Metal-induced oxidative stress and signal transduction

Stephen S. Leonard, Gabriel K. Harris, Xianglin Shi

Research output: Contribution to journalReview articlepeer-review

545 Scopus citations


Occupational and environmental exposures to metals are associated with the development of various cancers. Although carcinogenesis caused by metals has been intensively investigated, the mechanisms of action, especially at the molecular level, are still unclear. Accumulating evidence indicates that reactive oxygen species generated by metals may play an important role in the etiology of disease. This review covers recent advances in (1) metal-induced generation of reactive oxygen species; (2) the receptors, kinases, and nuclear transcription factors affected by metals and metal-induced oxidative stress, including growth factor receptors, src kinase, ras signaling, mitogen-activated protein kinases, the phosphoinositide 3-phosphate/Akt pathway, nuclear transcription factor κB, activator protein 1, p53, nuclear factor of activated T cells, and hypoxia-inducible factor 1; and (3) global cellular phenomena (signal transduction, cell cycle regulation, and apoptosis) associated with metal-induced ROS production and gene expression.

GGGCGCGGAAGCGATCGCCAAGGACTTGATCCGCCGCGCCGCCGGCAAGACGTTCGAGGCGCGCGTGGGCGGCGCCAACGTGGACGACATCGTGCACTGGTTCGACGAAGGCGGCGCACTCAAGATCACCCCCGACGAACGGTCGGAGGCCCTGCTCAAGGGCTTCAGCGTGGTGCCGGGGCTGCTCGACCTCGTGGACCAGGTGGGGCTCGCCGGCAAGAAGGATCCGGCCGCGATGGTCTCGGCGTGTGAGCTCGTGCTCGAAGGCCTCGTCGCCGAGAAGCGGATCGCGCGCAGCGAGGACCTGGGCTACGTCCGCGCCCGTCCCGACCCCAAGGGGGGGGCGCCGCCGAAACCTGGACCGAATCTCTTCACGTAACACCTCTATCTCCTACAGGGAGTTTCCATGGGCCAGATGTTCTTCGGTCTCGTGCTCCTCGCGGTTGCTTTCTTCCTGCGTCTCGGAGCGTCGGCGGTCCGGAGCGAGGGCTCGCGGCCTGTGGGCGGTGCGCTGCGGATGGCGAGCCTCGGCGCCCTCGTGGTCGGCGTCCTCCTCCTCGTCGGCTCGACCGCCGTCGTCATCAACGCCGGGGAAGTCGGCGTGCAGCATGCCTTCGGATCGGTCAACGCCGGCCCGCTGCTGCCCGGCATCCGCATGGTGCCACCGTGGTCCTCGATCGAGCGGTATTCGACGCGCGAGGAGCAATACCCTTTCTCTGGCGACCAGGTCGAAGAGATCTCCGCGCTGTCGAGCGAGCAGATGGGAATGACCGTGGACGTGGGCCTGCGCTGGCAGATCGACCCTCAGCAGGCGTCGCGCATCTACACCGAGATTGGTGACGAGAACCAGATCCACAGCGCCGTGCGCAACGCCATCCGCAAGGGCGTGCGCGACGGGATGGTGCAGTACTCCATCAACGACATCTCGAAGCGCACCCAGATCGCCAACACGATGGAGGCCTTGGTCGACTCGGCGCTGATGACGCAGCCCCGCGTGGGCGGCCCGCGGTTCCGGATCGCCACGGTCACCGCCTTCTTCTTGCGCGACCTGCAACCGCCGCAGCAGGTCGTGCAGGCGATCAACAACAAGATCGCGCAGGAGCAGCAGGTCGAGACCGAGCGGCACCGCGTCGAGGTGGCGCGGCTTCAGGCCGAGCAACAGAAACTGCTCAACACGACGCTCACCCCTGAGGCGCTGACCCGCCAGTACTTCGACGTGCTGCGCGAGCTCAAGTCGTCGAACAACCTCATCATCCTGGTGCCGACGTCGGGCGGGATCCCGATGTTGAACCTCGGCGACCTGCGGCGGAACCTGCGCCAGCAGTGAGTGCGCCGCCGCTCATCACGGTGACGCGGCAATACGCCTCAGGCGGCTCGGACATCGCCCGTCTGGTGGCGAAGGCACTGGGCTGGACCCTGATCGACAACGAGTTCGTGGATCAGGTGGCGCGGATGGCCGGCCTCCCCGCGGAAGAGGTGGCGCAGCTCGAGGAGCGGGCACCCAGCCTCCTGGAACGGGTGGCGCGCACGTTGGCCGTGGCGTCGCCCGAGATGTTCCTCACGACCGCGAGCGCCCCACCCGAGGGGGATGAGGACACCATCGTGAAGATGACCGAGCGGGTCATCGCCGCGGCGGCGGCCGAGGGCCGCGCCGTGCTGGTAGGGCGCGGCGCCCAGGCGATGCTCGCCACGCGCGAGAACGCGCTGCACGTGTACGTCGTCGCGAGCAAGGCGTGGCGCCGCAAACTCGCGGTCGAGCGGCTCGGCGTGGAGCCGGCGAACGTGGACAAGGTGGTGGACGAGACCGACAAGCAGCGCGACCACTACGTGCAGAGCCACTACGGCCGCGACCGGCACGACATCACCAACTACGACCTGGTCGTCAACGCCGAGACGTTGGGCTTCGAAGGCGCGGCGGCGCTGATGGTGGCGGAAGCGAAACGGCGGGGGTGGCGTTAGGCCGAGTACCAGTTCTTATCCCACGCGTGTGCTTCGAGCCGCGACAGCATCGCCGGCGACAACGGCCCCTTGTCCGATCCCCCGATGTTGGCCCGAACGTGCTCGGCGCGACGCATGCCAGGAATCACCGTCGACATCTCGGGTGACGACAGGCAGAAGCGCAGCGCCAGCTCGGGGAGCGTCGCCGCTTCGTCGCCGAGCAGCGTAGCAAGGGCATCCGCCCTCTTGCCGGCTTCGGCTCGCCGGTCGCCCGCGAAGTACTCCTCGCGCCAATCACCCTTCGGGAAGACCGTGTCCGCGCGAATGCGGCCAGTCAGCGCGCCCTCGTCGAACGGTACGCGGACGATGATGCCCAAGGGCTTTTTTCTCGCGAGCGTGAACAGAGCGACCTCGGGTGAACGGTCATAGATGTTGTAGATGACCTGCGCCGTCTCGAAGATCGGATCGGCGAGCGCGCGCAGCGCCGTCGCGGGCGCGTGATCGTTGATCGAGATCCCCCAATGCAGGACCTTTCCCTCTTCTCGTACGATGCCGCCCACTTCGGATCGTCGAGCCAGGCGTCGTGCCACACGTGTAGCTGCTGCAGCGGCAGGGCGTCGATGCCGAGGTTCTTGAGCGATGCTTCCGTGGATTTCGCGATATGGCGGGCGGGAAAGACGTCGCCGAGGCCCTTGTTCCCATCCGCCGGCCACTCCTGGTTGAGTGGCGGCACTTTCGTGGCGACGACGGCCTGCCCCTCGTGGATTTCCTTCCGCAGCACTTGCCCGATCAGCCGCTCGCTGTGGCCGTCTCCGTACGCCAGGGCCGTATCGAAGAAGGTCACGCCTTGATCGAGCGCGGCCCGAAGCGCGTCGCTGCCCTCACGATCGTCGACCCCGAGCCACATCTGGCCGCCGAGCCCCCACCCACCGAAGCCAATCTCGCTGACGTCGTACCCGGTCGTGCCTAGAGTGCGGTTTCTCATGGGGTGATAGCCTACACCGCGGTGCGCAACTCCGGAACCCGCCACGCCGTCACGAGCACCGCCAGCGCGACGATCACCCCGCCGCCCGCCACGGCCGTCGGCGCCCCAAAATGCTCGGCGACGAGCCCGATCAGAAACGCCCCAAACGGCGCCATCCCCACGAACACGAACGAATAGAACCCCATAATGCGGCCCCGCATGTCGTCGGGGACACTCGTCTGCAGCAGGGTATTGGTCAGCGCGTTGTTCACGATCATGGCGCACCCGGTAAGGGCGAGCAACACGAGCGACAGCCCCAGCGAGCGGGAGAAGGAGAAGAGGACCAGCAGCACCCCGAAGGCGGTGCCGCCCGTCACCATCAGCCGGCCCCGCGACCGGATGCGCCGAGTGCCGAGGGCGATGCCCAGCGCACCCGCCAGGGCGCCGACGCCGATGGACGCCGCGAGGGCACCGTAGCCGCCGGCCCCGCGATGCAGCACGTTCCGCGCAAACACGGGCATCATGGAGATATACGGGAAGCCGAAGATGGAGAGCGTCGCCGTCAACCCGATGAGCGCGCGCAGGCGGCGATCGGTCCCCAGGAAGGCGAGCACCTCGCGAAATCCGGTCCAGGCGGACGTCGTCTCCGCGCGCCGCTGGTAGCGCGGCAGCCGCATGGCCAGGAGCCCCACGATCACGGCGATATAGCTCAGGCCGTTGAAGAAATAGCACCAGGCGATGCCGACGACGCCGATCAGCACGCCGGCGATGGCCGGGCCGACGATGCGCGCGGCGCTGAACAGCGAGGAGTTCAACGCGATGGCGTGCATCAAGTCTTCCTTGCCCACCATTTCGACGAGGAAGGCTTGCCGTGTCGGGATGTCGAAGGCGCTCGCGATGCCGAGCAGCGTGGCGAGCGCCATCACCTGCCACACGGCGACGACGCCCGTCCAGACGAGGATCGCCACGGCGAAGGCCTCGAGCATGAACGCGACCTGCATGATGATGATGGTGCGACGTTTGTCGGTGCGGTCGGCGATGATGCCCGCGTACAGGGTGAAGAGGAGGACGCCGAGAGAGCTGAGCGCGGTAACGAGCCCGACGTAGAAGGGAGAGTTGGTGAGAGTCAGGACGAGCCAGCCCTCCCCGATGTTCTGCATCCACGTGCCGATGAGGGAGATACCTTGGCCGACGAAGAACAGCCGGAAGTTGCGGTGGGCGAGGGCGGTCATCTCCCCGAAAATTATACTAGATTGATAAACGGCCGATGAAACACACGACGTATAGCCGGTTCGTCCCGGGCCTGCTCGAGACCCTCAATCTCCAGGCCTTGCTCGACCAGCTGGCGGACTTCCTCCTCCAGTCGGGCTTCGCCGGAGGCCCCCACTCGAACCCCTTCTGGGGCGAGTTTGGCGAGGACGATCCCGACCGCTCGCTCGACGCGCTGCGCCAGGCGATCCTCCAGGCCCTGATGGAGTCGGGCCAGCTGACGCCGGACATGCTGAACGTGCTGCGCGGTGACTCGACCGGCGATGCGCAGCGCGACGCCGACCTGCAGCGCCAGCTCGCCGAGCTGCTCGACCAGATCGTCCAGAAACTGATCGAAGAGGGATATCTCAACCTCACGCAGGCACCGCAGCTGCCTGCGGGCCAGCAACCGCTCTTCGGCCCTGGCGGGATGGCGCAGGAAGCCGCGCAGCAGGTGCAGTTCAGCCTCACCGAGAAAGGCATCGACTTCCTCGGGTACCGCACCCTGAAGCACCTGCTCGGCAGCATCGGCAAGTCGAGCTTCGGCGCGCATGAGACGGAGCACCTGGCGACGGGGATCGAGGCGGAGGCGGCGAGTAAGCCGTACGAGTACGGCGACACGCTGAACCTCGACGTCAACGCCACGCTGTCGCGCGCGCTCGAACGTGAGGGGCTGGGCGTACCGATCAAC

Original languageEnglish
Pages (from-to)1921-1942
Number of pages22
JournalFree Radical Biology and Medicine
Issue number12
StatePublished - Dec 15 2004


  • Carcinogenesis
  • Free radicals
  • Metals
  • Reactive oxygen species
  • Signal transduction

ASJC Scopus subject areas

  • Biochemistry
  • Physiology (medical)


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